Well, the thing is that, due to the sonic boom issue, you can only fly a SST over water. The sonic boom issue is real. It is not something you can wish your way out of. The sonic-boom track at high altitude is fifty miles wide. Over land, it is practically impossible to find a route which does not annoy millions of people. Say, a million people, filing claims for a thousand dollars each, that is a billion dollars. Read the Shurcliff book. Among other things, it has a transcript (ch. 6) of two high federal officials (an Undersecretary of Transportation, the Administrator of the FAA) being grilled by an angry congressman. I assure you that the present uproar about the drones is trivial by comparison. Anonymous Coward #13, I don’t know who you are, of course, but I doubt that you are that much of a big shot.

At one point, the Air Force was using sonic booms as weapons of cold war against Cuba. They would deliberately fly SR-71’s at Mach 3 over Havana, so that windows would be smashed, and the explosion-like noise would panic the population, who would be diving for the bomb shelters in the belief that the Air Force was about to bomb them back to the stone age.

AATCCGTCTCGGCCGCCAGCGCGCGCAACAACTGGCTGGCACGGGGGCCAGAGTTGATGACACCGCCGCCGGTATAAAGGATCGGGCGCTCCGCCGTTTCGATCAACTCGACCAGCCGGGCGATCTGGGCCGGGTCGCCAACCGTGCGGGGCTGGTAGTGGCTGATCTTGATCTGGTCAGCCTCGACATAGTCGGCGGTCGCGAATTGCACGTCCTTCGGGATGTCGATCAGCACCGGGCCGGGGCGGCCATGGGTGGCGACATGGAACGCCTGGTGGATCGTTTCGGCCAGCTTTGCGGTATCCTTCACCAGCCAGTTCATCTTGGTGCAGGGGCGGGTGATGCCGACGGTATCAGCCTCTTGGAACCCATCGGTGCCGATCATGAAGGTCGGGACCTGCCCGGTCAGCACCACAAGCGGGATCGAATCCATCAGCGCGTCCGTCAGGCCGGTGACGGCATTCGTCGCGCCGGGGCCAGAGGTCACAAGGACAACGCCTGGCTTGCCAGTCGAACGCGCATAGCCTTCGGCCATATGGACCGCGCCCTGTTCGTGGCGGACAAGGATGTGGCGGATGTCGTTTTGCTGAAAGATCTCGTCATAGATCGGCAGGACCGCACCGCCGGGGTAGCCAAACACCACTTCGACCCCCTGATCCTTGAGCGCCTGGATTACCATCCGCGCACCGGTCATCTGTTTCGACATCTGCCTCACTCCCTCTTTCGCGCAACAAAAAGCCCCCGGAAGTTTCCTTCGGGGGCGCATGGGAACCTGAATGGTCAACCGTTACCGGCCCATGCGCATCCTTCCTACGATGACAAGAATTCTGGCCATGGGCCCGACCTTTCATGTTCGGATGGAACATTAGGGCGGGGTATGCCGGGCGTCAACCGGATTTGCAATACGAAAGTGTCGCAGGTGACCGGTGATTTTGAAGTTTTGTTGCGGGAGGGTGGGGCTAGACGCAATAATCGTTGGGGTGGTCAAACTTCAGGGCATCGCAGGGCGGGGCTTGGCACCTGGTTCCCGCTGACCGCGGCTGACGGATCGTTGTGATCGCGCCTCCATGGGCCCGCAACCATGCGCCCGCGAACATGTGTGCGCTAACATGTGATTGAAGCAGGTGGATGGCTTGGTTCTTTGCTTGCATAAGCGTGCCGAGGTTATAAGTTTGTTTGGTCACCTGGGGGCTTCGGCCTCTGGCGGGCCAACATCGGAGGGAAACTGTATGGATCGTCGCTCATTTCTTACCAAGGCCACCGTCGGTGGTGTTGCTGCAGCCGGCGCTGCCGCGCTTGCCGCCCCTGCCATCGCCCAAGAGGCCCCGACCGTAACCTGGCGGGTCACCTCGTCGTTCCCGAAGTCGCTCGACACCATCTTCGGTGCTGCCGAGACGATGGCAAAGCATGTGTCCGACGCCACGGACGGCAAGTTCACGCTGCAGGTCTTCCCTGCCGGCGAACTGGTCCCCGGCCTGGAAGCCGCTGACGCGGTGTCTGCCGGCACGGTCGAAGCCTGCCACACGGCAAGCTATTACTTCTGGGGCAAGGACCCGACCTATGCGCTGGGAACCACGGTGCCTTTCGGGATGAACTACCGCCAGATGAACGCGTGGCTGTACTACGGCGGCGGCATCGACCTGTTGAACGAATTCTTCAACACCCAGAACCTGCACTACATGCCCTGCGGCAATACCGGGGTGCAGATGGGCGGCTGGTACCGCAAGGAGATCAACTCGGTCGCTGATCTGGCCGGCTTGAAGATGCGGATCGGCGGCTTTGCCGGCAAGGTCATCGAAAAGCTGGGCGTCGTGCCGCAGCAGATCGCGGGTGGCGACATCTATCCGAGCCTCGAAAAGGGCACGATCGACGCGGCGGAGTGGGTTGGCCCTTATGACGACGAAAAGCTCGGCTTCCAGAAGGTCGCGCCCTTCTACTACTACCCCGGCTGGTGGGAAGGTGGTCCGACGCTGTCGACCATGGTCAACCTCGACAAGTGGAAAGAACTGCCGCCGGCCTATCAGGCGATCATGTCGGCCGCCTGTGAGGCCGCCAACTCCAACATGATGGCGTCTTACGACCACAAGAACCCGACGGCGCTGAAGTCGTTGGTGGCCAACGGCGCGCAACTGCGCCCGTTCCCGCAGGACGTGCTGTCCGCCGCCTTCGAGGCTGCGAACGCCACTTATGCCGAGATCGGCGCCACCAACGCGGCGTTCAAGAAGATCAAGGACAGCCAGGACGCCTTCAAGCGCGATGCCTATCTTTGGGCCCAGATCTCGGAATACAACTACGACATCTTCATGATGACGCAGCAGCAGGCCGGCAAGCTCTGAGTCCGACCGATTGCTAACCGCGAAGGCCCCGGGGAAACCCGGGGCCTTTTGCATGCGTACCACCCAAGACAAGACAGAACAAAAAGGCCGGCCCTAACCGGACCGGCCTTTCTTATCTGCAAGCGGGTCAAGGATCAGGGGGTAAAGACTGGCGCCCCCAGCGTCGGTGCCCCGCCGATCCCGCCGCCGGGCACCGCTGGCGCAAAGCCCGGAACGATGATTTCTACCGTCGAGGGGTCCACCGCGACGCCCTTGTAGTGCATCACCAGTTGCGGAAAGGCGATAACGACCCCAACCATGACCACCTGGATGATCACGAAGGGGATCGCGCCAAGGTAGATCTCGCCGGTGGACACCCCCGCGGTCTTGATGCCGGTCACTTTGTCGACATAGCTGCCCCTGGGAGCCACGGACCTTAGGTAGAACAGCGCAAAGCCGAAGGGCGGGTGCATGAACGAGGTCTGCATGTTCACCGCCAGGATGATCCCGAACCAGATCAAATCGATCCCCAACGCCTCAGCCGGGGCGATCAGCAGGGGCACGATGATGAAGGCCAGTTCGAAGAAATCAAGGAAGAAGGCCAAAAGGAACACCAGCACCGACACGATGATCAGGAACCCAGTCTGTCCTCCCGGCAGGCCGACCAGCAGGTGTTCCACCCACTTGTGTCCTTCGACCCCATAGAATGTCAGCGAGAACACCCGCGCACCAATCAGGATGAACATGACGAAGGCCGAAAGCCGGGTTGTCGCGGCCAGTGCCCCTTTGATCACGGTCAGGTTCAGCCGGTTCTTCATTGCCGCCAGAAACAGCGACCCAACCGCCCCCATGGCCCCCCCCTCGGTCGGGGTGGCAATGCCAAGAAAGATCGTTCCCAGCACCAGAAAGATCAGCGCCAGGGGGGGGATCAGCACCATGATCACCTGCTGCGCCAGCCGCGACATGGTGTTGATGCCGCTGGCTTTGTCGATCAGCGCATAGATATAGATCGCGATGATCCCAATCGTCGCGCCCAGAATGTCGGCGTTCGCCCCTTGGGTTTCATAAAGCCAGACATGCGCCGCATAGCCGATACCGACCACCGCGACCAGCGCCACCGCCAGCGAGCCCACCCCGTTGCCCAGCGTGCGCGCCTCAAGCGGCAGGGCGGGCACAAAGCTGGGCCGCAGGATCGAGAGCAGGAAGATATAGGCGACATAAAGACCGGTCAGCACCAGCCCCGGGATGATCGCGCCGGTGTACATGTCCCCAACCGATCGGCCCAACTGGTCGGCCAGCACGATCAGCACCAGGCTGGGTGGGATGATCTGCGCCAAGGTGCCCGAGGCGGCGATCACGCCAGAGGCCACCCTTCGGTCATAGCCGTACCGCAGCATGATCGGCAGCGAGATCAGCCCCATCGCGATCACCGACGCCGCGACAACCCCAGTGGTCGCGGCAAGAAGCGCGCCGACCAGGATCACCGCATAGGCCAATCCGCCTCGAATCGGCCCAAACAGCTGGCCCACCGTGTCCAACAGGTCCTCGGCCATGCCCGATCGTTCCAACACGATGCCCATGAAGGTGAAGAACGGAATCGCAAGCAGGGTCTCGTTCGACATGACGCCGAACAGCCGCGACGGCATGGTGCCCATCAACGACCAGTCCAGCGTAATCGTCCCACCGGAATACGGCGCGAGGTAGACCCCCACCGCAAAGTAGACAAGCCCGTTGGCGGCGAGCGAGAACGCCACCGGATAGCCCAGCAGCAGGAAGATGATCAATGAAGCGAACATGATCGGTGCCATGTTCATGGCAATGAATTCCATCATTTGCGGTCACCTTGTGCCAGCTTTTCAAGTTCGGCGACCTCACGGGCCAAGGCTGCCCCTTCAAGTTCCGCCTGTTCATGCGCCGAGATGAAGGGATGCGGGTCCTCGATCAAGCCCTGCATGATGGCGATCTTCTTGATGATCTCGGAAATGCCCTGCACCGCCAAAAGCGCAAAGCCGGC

There have been cases of people on the ground being killed by sonic booms, when the shock waves triggered the collapse of buildings, and suchlike. In the early 1960’s, air forces tended to show off with sonic booms. They managed to stoke a cumulative public anger, and mass-protest movements.

Anonymous Coward says:

Re: Re: Re:4 Emergency transit of experts

The sonic boom issue is not a technical problem, but an engineering problem. It is most likely a straightforward engineering problem, and I will tell you my reasoning behind this.

#1: Air is a terrible medium for propagation of shock waves. For one, shock waves propagate in a sphere, and drop off proportional to 1/r^3. Air is also compressible, which means that shock is not transmitted very well. An example of this effect is the german stielhandgranate of the second world war, which was constructed with a thin steel case that did not produce fragments. This was designed to produce an overpressure (similar to a sonic boom, detonations are supersonic after all). Data collected during the war showed that, unless the weapon was used indoors where there was some containment of the shock, it was not very effective.

#2: NASA did some studies using a modified F-5 to determine if shaping of an aircraft can be used to reduce the sonic boom signature. They were successful in reducing the intensity of the boom, though it did stretch out the duration a little.